When charged repeatedly, lithium-ion batteries run the risk of overheating, and even catching fire. This is due to the formation of dendrites, or microscopic fibers of lithium that can form during the charging cycle. Over time, these dendrites can grow long enough that they connect the battery’s electrodes to one another, causing the battery to short-circuit and become a potential hazard. In order to fully implement future lithium-ion battery technologies, which could greatly increase the battery power of our smartphones, electric vehicles, and more, engineers need to find a way to stop these dendrites from forming.

Phone: 
Websites: 
Personal | Department
Department of Mechanical Engineering, Carnegie Mellon University
Ph.D., Mechanical Engineering, Stanford University, 2013
Summary:

Venkat Viswanathan's research focus is on identifying the scientific principles governing material design, inorganic, organic and biomaterials, for novel energy conversion and storage routes. The material design is carried out through a suite of computational methods being developed in the group validated by experiments.  Some key research thrusts include identifying principles of electrolytes design (organic material) that can tune electrode catalysis, identification of new anode, cathode (inorganic materials) and electrolyte materials for next generation batteries, new electrocatalysts (inorganic) and biomaterials for energy storage and separation applications. In addition to material design, our group is involved in several cross-cutting areas such as battery controls, electric vehicle security and GPU accelerated computing.

Research interests:

  • Computational material design
  • Density functional theory simulations
  • Phase-field modeling
  • Next generation batteries, fuel cells
  • Electrocatalysis for energy conversion and storage
  • Data-driven material discovery
  • Bio-inspired and bio-mimetic materials
  • Controls for energy systems
  • GPU accelerated computing
Most Cited Publications: 
  1. "Twin Problems of Interfacial Carbonate Formation in Nonaqueous Li–O2 Batteries," B. D. McCloskey, A. Speidel, R. Scheffler, D. C. Miller, V. Viswanathan, J. S. Hummelshøj, J. K. Nørskov, and A. C. Luntz, J. Phys. Chem. Lett. 3, 997 (2012)
  2. "Electrical conductivity in Li2O2 and its role in determining capacity limitations in non-aqueous Li-O2 batteries," V. Viswanathan, K. S. Thygesen, J. S. Hummelshøj, J. K. Nørskov, G. Girishkumar, B. D. McCloskey and A. C. Luntz, J. Chem. Phys. 135, 214704 (2011)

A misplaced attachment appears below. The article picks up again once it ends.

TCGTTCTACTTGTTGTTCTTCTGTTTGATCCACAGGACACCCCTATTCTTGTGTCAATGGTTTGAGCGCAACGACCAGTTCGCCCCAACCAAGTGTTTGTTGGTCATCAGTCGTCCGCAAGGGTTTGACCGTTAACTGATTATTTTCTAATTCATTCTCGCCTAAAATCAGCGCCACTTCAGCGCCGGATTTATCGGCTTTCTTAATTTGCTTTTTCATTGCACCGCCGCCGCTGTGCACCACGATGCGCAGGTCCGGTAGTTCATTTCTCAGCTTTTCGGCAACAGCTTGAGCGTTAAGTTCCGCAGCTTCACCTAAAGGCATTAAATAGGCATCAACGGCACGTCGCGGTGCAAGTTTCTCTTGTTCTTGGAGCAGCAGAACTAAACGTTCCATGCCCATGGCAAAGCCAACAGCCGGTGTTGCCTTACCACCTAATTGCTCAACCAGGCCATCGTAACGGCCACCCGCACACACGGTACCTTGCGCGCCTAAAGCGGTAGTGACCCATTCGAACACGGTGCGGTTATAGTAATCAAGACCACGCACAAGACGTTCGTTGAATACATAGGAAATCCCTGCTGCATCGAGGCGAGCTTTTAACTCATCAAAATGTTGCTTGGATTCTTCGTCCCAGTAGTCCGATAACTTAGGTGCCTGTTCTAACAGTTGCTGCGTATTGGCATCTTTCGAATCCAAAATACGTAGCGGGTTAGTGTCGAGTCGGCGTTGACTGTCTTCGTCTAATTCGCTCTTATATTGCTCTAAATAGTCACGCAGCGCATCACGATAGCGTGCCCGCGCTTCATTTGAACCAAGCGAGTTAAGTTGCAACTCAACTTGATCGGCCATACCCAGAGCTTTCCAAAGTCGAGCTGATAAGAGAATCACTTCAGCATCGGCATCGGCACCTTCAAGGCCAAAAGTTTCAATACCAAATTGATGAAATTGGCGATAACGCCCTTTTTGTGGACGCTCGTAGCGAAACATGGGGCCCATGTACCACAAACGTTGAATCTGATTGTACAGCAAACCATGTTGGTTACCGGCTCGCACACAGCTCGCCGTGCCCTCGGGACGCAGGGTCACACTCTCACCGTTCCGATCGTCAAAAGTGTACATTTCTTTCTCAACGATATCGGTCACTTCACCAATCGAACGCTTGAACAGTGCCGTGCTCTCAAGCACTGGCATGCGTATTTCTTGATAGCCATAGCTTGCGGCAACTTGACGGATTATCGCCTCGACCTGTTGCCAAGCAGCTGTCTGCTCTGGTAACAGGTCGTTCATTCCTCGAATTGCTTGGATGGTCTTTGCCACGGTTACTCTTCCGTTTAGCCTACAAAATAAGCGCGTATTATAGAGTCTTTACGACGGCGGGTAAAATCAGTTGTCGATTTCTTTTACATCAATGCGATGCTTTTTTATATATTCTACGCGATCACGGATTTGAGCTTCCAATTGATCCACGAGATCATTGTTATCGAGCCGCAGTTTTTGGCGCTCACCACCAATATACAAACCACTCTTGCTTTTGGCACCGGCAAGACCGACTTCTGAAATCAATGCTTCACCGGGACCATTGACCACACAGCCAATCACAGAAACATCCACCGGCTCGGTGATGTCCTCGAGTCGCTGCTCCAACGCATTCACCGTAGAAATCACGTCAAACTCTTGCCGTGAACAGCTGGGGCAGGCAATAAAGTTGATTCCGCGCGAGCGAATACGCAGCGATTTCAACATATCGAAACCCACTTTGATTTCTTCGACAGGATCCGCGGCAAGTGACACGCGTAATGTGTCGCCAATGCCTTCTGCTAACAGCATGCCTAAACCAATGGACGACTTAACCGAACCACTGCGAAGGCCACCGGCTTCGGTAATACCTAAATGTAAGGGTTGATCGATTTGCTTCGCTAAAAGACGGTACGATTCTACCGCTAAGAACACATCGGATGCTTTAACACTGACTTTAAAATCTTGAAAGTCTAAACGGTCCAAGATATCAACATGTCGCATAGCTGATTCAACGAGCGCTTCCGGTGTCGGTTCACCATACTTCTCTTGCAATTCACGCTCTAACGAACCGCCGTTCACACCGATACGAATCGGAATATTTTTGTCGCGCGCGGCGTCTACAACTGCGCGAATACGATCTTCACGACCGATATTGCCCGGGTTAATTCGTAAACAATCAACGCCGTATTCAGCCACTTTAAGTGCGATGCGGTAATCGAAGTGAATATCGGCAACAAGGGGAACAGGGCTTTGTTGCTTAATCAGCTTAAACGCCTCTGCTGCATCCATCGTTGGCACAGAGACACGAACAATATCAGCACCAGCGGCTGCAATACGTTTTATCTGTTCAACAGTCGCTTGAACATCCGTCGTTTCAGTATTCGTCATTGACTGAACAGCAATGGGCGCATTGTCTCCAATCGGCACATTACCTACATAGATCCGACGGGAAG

3. "Solvating additives drive solution-mediated electrochemistry and enhance toroid growth in non-aqueous Li–O2 batteries" Nagaphani B. Aetukuri, Bryan D. McCloskey, Jeannette M. García, Leslie E. Krupp, Venkatasubramanian Viswanathan & Alan C. Luntz, Nature Chemistry 7, 50 (2015)
  4. "Universality in Oxygen Reduction Electrocatalysis on Metal Surfaces," Venkatasubramanian Viswanathan, Heine Anton Hansen, Jan Rossmeisl, and Jens K. Nørskov, ACS Catal. 2, 1654 (2012)
  5. "Direct observation of the oxygenated species during oxygen reduction on a platinum fuel cell cathode," Hernan Sanchez Casalongue, Sarp Kaya, Venkatasubramanian Viswanathan, Daniel J. Miller, Daniel Friebel, Heine A. Hansen, Jens K. Nørskov, Anders Nilsson & Hirohito Ogasawara, Nature Communications 4, 2817 (2013)
Recent Publications: 
  1. "Surface Restructuring of Nickel Sulfide Generates Optimally Coordinated Active Sites for ORR Catalysis," Bing Yan, Dilip Krishnamurthy, Christopher H. Hendon, Siddharth Deshpande, Yogesh Surendranath, Venkatasubramanian Viswanathan, Joule 1, 1 (2017)
  2. "Maximal predictability approach for identifying the right descriptors for electrocatalytic reactions," Dilip Krishnamurthya, Vaidish Sumariab, Venkatasubramanian Viswanathan arXiv:1709.02875v2
  3. "Anisotropy in Stability of Electrodeposition at Solid-Solid Interfaces and Implications for Metal Anodes," Zeeshan Ahmad, Venkatasubramanian Viswanathan, arXiv:1707.00064v2
  4. "Performance Metrics Required of Next-Generation Batteries to Make a Practical Electric Semi Truck," Shashank Sripad and Venkatasubramanian ViswanathanACS Energy Lett. 2, 1669 (2017)

Pages